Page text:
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Problem using GLSL attributes


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#1 Kaelb   Members   -  Reputation: 151

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Posted 22 March 2012 - 03:16 PM

Hey there, I'm making some skeletal animation coe using bones, for the vertex transformations I want to use GLSL, my buffer/rendering code is something like this:

-Generate a buffer with this function
GLuint generateBuffer(GLenum target, GLsizeiptr size, GLvoid* data, GLenum usage){
GLuint ret;
	glGenBuffers(1, &ret);

	glBindBuffer(target, ret);
	glBufferData(target, size, data, usage);
	return ret;
}

-Then I bind the buffer and call the drawing function
glBindBuffer(GL_ARRAY_BUFFER, mesh->bufferID);
	glBindBuffer(GL_ELEMENT_ARRAY_BUFFER, mesh->indicesID);
	glEnableClientState(GL_TEXTURE_COORD_ARRAY);
glTexCoordPointer(3, GL_FLOAT, sizeof(BufferVertex), BUFFER_OFFSET(24));
	glEnableClientState(GL_NORMAL_ARRAY);
glNormalPointer(GL_FLOAT, sizeof(BufferVertex), BUFFER_OFFSET(12));
	glEnableClientState(GL_VERTEX_ARRAY);
glVertexPointer(3, GL_FLOAT, sizeof(BufferVertex), BUFFER_OFFSET(0));

The BufferVertex is a structure with this format:
struct BufferVertex{
	float x, y, z;		//Vertex
	float nx, ny, nz;	 //Normal
	float s0, t0, z0;	 //Texcoord0
};

To implement my shader for the skeletal animation I want make another buffer with attribute variables, something like what is found in this site http://www.lighthous...bute-variables/ . My problem is that I'm not using VAOs, instead I'm making two VBOs, one for the geometry (BufferVertex structure) and another for the indices.

I there a way to implement another buffer to pass to the shader without using VAOs? If yes, can anyone explain me the changes I have to do?

Cumps

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#2 mhagain   Crossbones+   -  Reputation: 7337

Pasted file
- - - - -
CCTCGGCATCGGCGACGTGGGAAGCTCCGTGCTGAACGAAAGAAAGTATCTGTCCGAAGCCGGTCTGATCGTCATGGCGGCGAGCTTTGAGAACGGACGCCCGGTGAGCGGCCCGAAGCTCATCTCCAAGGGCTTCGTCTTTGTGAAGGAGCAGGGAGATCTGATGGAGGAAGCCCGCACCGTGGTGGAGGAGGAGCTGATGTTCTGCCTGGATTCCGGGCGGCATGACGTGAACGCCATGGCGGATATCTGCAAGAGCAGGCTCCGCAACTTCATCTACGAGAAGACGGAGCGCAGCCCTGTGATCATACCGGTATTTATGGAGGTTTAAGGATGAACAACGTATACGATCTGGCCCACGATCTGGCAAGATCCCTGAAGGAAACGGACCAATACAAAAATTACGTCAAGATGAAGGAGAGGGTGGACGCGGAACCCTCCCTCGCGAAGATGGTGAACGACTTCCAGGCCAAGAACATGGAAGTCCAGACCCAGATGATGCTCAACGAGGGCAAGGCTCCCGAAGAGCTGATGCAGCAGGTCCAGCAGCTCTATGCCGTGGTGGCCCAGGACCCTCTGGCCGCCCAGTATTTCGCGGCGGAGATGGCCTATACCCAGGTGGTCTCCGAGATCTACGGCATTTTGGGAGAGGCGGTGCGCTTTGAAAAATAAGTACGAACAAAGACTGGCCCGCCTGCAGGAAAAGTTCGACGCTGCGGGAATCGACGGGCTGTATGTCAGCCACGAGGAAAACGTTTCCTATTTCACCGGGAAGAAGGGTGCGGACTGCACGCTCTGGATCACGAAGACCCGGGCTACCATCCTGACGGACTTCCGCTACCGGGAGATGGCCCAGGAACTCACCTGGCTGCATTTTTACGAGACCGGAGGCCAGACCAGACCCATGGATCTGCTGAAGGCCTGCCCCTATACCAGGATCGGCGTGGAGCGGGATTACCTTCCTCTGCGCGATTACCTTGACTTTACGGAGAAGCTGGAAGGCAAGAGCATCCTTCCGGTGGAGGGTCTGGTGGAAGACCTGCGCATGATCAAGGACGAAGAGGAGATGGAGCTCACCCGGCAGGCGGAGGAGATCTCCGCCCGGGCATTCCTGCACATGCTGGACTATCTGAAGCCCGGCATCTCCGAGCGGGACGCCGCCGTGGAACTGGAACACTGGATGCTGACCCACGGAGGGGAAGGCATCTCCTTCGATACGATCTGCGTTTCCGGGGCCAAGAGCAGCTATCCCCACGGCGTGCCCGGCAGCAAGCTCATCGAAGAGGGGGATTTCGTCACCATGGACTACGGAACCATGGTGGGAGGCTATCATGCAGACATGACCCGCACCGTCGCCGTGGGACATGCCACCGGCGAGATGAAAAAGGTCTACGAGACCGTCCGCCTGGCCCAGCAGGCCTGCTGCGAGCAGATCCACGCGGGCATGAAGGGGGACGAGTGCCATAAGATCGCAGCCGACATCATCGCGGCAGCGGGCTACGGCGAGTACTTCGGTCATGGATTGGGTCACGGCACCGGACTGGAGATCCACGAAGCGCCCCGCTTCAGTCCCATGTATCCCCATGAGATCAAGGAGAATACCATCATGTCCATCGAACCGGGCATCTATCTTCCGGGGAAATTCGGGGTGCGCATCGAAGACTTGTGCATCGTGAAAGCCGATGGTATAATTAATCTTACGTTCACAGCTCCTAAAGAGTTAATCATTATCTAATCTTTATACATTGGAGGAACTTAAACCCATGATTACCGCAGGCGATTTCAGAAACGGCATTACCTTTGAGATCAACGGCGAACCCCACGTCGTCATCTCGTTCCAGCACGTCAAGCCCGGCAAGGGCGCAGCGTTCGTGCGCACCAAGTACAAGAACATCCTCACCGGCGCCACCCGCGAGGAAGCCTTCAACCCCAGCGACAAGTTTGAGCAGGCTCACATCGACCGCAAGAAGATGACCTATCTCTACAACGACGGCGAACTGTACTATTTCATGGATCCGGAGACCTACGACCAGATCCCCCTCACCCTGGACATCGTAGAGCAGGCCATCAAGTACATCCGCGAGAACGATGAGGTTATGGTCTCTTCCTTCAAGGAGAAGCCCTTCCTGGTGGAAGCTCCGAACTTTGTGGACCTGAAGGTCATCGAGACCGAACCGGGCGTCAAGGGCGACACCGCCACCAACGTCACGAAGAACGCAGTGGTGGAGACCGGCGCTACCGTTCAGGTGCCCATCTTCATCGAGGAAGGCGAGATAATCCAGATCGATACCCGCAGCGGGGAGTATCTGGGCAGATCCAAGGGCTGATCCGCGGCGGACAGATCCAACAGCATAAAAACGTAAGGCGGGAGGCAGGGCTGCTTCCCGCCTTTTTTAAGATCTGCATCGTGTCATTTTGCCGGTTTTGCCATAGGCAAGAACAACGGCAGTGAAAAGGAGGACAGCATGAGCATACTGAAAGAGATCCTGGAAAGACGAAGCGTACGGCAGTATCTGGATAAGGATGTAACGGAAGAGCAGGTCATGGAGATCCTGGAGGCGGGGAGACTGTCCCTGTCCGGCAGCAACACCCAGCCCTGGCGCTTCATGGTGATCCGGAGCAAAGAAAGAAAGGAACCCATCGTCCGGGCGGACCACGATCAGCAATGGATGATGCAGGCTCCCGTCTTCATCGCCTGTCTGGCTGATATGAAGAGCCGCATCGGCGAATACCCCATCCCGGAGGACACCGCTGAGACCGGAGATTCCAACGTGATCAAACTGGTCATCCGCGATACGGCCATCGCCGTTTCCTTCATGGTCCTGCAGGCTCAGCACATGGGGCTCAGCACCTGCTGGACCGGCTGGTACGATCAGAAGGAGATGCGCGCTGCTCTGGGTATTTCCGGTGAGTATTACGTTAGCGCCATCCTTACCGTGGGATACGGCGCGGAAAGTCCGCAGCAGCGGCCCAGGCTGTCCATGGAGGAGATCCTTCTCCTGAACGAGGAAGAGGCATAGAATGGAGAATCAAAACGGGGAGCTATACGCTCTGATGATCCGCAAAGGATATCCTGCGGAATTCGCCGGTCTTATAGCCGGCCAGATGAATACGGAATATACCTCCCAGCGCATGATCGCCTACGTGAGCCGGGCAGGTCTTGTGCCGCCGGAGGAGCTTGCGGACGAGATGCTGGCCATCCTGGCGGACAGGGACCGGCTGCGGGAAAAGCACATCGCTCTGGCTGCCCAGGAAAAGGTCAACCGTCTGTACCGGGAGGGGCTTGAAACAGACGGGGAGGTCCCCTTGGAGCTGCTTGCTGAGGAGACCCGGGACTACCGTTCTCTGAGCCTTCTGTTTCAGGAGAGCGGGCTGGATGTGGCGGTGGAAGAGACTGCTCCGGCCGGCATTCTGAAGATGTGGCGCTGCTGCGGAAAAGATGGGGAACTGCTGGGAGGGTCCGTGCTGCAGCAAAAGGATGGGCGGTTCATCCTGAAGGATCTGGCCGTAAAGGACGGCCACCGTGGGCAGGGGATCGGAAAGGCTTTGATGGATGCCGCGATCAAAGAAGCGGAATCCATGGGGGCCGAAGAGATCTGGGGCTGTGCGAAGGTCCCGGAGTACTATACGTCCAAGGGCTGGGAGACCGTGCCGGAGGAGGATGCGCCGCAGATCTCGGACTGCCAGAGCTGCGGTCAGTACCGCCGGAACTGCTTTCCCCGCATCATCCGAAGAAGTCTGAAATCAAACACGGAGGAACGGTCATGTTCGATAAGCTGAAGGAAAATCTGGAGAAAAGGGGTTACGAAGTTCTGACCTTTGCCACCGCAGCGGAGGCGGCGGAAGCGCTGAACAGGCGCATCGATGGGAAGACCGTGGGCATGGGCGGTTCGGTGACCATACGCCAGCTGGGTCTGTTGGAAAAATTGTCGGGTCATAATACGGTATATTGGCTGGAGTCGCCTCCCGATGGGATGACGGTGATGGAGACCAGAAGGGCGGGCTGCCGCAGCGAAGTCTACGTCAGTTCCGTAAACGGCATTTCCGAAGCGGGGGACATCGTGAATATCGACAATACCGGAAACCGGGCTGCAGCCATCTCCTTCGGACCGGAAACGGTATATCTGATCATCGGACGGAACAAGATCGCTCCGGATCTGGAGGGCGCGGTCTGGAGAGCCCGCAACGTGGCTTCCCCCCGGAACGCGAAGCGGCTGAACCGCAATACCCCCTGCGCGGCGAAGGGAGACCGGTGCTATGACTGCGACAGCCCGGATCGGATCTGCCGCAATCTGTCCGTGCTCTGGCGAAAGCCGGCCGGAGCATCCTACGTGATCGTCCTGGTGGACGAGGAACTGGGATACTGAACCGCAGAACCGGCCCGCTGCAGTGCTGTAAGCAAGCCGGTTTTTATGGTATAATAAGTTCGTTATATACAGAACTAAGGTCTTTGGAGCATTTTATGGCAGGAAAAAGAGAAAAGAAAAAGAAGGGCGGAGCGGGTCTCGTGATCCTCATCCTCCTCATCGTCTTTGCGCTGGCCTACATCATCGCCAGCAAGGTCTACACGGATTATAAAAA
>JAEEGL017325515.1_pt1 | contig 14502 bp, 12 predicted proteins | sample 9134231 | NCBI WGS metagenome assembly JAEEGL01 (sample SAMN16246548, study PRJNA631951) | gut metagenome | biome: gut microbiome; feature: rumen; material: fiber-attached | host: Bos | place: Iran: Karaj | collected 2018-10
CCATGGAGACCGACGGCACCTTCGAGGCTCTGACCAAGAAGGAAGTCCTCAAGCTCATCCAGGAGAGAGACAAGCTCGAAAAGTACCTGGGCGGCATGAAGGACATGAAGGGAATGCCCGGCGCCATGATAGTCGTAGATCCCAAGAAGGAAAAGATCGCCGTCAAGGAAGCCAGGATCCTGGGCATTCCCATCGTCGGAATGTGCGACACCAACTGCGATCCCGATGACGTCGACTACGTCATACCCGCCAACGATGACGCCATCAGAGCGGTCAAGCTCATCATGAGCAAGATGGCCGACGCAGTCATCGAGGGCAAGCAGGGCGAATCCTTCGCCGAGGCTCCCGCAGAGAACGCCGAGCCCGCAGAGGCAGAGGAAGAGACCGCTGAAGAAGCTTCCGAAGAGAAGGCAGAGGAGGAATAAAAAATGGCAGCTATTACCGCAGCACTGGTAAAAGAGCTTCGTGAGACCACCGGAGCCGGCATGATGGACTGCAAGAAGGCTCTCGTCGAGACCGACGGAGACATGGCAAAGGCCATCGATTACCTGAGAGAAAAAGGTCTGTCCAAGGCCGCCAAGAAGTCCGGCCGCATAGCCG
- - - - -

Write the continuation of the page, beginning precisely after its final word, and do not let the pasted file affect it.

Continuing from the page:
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Posted 22 March 2012 - 07:31 PM

You should probably be using glVertexAttribPointer instead of glVertexPointer and friends (and glEnableVertexAttribArray instead of glEnableClientState) - it's a much cleaner API. You'll need to declare your own input attributes in your vertex shader instead of using the built-in ones, and (in older GLSL) use glBindAttribLocation to bind them to an attribute slot number (newer GLSL allows you to specify slot numbers in your shader code).

If you don't want to make that kind of change to your code you can just glBindBuffer your extra buffer and set more glTexCoordPointers for it, then use the extra texcoord slots. Don't forget glClientActiveTexture if you go down this route (this is where the old gl*Pointer API starts getting ugly).

VAOs are not needed for either of these aproaches.

It appears that the gentleman thought C++ was extremely difficult and he was overjoyed that the machine was absorbing it; he understood that good C++ is difficult but the best C++ is well-nigh unintelligible.





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